Cycle 3: WASH…RINSE…REPEAT
Investigators would find Drew Morrison in Chicago, Illinois where he had, again, appeared suddenly upon the scene—this time as a Fashion Designer to Professional Athletes…and sporting a new name: Andrew Jang.
Partnering with a school friend, Travis Swanson, the pair founded a new company Vogue Individual, LLC and started doing business under the fashion label, Adriaen Black. With mercurial success, Jang and Swanson opened a showroom in the New York’s Garment District, and fueling a press release campaign was soon measuring the inseams of several notable NFL, NBA, and MLB players.
With a growing clientele of One-Percenters in annual incomes, Jang and Swanson began spinning their Public Relations magic, to include charities. In late 2017, Jang made a donation of $442,000 in coats for a local school’s students. While he claimed in an interview that he had “personally” donated the money for the coats, he admitted in private to a judgment creditor that the money really came from his professional athlete clientele.
Jang’s presence in the NFL/NBA inner circles soon earned him a prestigious invitation to the NFL Pro Athlete Business Combine where he was to join a group of “best in class” business professionals advising selected Pro-Ballers in creating business careers for themselves when their sports careers ended. Jang took on at least four professional players as “interns” who had expressed interest in developing their own fashion labels.
As a relative unknown, Jang was successful in keeping his past from his clientele as well as to keep his Washington pursuers at bay under the guise of state jurisdiction. It was inevitable that the press would learn of Jang’s past history. In its March 2019 article, The Wall Street Journal called Jang “a fugitive”. Feeling duped, the Miami Dolphins who championed the NFL Business Combine, and invited Jang as a business advisor, quickly distanced themselves from him and partner Swanson.
When a financial advisor of an NFL Player revealed that Jang had approached him for investment in Adriaen Black, offering a promissory note and equity in the company, other secrets began to unravel to include a disgruntled vendor whom Jang had not paid.
Startled by the exposure, Andrew Jang claimed he intended to “make it right” by all his investors, present and past. In Jang’s defense, Swanson joined in the mantra.
Jang and Swanson closed their New York showroom, de-activated their Adriaen Black business website— and both moved and have grown dark since….again leaving investors, vendors and even supporters wondering when and where the “Wash…Rinse… Repeat” cycle will begin again.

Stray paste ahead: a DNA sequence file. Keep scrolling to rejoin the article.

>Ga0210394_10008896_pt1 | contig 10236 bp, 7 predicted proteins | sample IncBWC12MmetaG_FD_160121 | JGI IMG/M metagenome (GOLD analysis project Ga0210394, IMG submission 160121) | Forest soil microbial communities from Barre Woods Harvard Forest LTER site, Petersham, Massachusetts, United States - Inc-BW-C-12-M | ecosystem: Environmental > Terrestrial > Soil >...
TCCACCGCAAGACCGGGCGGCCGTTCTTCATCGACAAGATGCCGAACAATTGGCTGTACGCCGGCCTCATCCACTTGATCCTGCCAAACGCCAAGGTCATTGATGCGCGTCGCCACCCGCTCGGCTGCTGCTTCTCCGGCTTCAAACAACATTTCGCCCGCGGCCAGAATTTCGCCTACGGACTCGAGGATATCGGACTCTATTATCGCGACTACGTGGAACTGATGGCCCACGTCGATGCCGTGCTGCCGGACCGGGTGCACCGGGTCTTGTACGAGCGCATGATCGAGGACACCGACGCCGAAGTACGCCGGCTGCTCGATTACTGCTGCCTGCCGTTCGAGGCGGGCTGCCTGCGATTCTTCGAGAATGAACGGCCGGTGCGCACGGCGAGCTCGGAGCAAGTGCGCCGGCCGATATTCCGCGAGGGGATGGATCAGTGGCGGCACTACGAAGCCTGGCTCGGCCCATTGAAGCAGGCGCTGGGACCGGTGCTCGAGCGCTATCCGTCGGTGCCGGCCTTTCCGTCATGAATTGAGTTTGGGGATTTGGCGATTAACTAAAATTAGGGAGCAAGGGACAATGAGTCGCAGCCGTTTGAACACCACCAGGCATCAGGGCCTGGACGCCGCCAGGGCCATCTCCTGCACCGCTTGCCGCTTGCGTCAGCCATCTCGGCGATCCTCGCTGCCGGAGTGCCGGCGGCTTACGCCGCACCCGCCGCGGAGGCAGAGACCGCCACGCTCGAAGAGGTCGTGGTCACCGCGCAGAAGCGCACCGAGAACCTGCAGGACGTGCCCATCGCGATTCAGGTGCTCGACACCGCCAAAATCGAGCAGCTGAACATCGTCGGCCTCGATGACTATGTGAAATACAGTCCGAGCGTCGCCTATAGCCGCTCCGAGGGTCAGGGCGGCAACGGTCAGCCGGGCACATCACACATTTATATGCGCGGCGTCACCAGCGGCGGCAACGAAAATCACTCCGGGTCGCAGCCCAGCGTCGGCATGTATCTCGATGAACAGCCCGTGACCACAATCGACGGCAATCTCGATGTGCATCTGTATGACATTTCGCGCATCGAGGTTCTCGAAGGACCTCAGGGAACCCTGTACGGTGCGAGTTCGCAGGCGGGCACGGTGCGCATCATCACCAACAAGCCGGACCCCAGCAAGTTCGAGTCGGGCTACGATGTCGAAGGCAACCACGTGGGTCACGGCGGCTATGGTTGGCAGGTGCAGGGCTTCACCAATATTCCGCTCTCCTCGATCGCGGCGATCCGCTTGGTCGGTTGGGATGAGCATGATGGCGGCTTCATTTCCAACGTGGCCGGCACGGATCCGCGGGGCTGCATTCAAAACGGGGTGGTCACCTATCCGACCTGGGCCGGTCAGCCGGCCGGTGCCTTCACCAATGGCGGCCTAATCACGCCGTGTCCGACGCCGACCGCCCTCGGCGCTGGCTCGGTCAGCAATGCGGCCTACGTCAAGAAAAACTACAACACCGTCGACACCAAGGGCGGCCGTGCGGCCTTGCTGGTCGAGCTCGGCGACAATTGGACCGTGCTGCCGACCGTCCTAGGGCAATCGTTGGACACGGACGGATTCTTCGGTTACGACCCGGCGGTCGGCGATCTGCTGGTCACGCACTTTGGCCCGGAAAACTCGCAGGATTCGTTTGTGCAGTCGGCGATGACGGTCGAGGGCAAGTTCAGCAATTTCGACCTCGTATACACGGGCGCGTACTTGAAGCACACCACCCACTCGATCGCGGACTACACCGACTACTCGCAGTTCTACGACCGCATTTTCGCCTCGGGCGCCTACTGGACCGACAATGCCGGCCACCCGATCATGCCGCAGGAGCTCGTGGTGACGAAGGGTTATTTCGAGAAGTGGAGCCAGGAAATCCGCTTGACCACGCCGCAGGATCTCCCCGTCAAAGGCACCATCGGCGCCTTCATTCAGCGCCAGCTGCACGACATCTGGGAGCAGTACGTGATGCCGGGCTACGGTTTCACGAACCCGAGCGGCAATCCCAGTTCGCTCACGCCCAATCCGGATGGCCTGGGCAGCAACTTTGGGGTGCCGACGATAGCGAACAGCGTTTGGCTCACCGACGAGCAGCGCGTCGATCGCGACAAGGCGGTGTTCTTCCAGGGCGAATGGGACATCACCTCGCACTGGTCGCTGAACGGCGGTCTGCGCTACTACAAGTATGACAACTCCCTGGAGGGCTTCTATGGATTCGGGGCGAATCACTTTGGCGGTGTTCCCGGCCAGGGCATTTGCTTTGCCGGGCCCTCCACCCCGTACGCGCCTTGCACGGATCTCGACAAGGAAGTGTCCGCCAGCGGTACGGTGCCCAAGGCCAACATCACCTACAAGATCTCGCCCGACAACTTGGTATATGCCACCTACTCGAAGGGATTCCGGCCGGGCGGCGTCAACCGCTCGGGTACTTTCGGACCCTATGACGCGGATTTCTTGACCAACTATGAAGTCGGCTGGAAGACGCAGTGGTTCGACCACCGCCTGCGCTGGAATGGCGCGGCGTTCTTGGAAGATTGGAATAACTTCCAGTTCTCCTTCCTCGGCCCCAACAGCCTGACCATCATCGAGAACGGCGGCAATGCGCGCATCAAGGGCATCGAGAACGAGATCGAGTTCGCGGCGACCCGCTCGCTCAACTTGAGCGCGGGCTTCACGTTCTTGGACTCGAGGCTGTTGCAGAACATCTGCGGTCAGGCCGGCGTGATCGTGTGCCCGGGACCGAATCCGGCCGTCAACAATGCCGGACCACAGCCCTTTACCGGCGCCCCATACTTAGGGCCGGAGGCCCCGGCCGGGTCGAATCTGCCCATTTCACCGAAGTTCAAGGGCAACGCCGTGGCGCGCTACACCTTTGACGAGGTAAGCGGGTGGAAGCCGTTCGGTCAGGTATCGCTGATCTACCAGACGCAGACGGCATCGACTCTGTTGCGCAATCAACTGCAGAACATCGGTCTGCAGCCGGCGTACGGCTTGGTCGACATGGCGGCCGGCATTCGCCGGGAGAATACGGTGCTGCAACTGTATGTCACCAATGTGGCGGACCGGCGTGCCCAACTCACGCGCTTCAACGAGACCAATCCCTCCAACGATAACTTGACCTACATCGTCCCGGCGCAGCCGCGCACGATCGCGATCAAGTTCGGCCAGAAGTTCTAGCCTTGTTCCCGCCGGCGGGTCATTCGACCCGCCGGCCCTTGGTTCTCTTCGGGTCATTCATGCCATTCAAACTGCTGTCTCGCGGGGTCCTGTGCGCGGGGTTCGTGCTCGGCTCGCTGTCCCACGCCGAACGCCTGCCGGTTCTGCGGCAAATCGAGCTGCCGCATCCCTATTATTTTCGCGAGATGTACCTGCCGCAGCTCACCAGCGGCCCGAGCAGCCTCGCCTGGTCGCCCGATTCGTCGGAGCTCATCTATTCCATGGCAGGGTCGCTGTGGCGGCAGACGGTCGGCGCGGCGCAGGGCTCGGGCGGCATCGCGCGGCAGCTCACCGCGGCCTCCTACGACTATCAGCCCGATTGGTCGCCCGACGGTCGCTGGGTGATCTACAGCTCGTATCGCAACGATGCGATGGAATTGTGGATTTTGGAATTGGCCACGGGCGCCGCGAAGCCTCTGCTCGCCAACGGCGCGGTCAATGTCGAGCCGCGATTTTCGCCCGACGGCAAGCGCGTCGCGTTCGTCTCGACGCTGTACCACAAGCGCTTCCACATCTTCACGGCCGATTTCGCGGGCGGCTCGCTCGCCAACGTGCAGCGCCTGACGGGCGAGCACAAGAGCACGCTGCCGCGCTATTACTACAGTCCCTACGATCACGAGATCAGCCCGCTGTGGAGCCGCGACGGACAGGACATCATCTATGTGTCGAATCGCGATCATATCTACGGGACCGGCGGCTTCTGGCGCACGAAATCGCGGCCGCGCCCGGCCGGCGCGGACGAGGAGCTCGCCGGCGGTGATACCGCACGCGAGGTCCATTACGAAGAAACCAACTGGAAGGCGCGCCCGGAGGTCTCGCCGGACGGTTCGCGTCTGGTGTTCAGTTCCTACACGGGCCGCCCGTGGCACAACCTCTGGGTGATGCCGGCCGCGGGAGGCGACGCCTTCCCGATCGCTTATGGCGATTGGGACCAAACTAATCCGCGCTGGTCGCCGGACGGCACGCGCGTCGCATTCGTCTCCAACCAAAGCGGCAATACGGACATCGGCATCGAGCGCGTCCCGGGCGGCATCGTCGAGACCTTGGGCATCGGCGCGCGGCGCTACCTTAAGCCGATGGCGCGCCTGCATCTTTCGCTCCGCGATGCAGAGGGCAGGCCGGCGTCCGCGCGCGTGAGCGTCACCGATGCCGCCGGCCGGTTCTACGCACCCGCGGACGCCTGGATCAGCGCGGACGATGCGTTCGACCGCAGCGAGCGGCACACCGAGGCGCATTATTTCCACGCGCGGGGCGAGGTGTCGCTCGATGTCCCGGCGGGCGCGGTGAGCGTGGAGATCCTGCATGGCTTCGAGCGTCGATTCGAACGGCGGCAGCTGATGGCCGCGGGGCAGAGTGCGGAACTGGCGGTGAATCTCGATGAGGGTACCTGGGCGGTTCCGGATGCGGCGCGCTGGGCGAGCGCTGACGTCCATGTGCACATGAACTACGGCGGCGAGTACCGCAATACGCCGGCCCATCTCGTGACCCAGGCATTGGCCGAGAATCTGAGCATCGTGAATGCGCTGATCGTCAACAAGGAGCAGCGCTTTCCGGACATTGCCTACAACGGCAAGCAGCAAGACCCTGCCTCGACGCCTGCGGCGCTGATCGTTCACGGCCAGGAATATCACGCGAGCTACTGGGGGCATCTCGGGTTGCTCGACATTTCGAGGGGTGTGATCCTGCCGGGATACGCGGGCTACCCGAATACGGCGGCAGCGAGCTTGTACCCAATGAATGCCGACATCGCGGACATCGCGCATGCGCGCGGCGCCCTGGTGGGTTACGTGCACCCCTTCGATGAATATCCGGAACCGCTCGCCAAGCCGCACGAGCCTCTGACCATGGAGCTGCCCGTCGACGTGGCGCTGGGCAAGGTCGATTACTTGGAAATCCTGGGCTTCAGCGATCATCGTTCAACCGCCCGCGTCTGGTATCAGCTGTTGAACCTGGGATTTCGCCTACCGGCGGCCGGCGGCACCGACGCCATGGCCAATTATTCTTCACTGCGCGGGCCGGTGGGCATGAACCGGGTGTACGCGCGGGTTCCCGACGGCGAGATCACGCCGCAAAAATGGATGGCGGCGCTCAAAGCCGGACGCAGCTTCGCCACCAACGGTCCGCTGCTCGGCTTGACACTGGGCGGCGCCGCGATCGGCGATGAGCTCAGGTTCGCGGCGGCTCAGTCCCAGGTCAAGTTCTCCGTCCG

Cycle 4: How Do YOU fit in?
If you are an investor, creditor, non-profit or vendor owed for services rendered, you are probably by now growing concerned with the whereabouts of Andrew Jang and Travis Swanson. Even if you have been promised to be fully paid in time under certain conditions of confidentiality, not being able to find or contact the location of the company or its founders should give a reason for concern.
If your money was tied to Adriaen Black; it is at risk of sharing the same fate as the company. If your money is tied personally to either of the founders and was transacted through a promissory note, you should be proactive at this time.
Yet, history demonstrates time and time again that investors are often embarrassed or shamed in what seems to them as being either naïve or too trusting at first impression. This particularly may apply to larger investors who are under greater public scrutiny—and who don’t need or want the publicity. Yet, standing idly by hoping and waiting for your money to re-appear only increases the odds you will never see it again. Worse: silence only perpetuates history repeating itself.
Any person or company who has collected funds from you with the stated intent of making an investment with promises of financial gains or returns bears a fiduciary responsibility to you, and a duty to provide you with pertinent records and documentation. You are entitled to full disclosure of where your money is and how it is being used.
If you, or someone you know, has money at risk due to the downfall of Adriaen Black, please contact us directly. Your confidentiality will be respected, and we may be able to assist you to contact the appropriate authority and resources. Or, you can contact certain government agencies directly for advice and assistance. Below are just a few resources available to you. We can help you find more, or possibly direct you to the resource best for your circumstance.